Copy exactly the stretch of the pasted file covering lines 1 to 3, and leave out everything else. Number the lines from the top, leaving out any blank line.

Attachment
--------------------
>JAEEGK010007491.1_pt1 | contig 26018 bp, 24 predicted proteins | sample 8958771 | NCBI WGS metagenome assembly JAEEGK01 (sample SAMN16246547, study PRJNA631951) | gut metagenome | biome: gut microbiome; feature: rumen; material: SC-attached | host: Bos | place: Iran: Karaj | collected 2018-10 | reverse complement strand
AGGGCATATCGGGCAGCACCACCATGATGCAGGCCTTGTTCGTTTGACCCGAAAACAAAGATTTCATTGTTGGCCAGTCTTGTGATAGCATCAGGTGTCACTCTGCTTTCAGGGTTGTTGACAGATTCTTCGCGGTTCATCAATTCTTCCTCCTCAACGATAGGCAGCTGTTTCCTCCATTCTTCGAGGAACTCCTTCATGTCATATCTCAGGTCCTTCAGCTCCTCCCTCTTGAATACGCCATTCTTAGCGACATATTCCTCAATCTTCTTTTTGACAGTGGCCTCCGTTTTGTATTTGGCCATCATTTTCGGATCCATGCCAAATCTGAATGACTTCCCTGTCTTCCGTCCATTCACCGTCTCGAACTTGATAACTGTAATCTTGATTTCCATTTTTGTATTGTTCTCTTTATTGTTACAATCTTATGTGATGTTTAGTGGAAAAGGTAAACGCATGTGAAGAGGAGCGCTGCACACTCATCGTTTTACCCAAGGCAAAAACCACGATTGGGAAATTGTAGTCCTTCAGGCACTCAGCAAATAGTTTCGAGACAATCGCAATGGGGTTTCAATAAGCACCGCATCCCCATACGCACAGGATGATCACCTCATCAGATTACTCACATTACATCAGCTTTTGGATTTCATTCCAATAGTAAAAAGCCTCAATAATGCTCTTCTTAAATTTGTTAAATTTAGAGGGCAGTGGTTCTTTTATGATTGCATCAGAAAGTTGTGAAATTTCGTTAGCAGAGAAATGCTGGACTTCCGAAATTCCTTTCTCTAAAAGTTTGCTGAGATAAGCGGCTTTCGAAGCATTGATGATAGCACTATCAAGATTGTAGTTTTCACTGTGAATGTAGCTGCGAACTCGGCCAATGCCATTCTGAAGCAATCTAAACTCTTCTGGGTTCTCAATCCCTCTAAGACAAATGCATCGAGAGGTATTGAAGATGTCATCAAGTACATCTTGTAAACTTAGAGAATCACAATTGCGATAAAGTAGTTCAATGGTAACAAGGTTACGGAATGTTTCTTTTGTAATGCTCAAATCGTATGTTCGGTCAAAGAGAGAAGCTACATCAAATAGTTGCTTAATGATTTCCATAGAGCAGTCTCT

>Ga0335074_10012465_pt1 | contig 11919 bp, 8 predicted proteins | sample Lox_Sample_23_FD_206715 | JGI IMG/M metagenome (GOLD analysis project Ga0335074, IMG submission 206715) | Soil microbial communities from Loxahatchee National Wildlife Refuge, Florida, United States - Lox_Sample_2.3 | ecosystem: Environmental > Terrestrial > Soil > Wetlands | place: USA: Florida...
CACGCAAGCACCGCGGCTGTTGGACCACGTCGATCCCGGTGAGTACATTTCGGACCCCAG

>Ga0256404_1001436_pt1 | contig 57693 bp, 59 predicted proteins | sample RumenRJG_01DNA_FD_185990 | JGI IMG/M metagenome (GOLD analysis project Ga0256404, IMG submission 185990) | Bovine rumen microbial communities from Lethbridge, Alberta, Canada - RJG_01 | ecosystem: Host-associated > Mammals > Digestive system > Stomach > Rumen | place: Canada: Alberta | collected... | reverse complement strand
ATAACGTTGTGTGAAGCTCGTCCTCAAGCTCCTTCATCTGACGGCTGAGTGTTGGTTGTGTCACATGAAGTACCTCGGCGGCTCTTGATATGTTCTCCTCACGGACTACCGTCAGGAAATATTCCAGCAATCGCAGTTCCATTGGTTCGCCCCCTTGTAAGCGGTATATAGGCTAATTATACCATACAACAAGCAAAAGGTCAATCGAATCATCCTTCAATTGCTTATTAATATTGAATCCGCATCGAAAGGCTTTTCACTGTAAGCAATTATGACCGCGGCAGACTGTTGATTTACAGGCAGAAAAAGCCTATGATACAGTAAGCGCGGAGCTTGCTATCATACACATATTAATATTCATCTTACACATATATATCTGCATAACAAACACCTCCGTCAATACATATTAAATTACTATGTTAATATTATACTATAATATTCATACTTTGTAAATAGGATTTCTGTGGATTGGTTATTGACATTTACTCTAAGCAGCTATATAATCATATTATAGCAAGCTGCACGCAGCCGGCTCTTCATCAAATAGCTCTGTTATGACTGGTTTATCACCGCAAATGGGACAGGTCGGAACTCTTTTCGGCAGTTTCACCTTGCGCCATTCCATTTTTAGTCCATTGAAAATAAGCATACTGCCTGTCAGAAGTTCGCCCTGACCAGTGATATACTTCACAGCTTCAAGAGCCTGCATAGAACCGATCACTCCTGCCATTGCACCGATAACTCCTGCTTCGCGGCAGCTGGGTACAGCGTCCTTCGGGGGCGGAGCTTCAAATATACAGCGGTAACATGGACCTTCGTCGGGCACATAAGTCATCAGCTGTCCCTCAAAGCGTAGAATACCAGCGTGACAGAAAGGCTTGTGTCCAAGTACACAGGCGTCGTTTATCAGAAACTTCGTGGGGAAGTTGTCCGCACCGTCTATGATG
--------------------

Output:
>JAEEGK010007491.1_pt1 | contig 26018 bp, 24 predicted proteins | sample 8958771 | NCBI WGS metagenome assembly JAEEGK01 (sample SAMN16246547, study PRJNA631951) | gut metagenome | biome: gut microbiome; feature: rumen; material: SC-attached | host: Bos | place: Iran: Karaj | collected 2018-10 | reverse complement strand
AGGGCATATCGGGCAGCACCACCATGATGCAGGCCTTGTTCGTTTGACCCGAAAACAAAGATTTCATTGTTGGCCAGTCTTGTGATAGCATCAGGTGTCACTCTGCTTTCAGGGTTGTTGACAGATTCTTCGCGGTTCATCAATTCTTCCTCCTCAACGATAGGCAGCTGTTTCCTCCATTCTTCGAGGAACTCCTTCATGTCATATCTCAGGTCCTTCAGCTCCTCCCTCTTGAATACGCCATTCTTAGCGACATATTCCTCAATCTTCTTTTTGACAGTGGCCTCCGTTTTGTATTTGGCCATCATTTTCGGATCCATGCCAAATCTGAATGACTTCCCTGTCTTCCGTCCATTCACCGTCTCGAACTTGATAACTGTAATCTTGATTTCCATTTTTGTATTGTTCTCTTTATTGTTACAATCTTATGTGATGTTTAGTGGAAAAGGTAAACGCATGTGAAGAGGAGCGCTGCACACTCATCGTTTTACCCAAGGCAAAAACCACGATTGGGAAATTGTAGTCCTTCAGGCACTCAGCAAATAGTTTCGAGACAATCGCAATGGGGTTTCAATAAGCACCGCATCCCCATACGCACAGGATGATCACCTCATCAGATTACTCACATTACATCAGCTTTTGGATTTCATTCCAATAGTAAAAAGCCTCAATAATGCTCTTCTTAAATTTGTTAAATTTAGAGGGCAGTGGTTCTTTTATGATTGCATCAGAAAGTTGTGAAATTTCGTTAGCAGAGAAATGCTGGACTTCCGAAATTCCTTTCTCTAAAAGTTTGCTGAGATAAGCGGCTTTCGAAGCATTGATGATAGCACTATCAAGATTGTAGTTTTCACTGTGAATGTAGCTGCGAACTCGGCCAATGCCATTCTGAAGCAATCTAAACTCTTCTGGGTTCTCAATCCCTCTAAGACAAATGCATCGAGAGGTATTGAAGATGTCATCAAGTACATCTTGTAAACTTAGAGAATCACAATTGCGATAAAGTAGTTCAATGGTAACAAGGTTACGGAATGTTTCTTTTGTAATGCTCAAATCGTATGTTCGGTCAAAGAGAGAAGCTACATCAAATAGTTGCTTAATGATTTCCATAGAGCAGTCTCT

>Ga0335074_10012465_pt1 | contig 11919 bp, 8 predicted proteins | sample Lox_Sample_23_FD_206715 | JGI IMG/M metagenome (GOLD analysis project Ga0335074, IMG submission 206715) | Soil microbial communities from Loxahatchee National Wildlife Refuge, Florida, United States - Lox_Sample_2.3 | ecosystem: Environmental > Terrestrial > Soil > Wetlands | place: USA: Florida...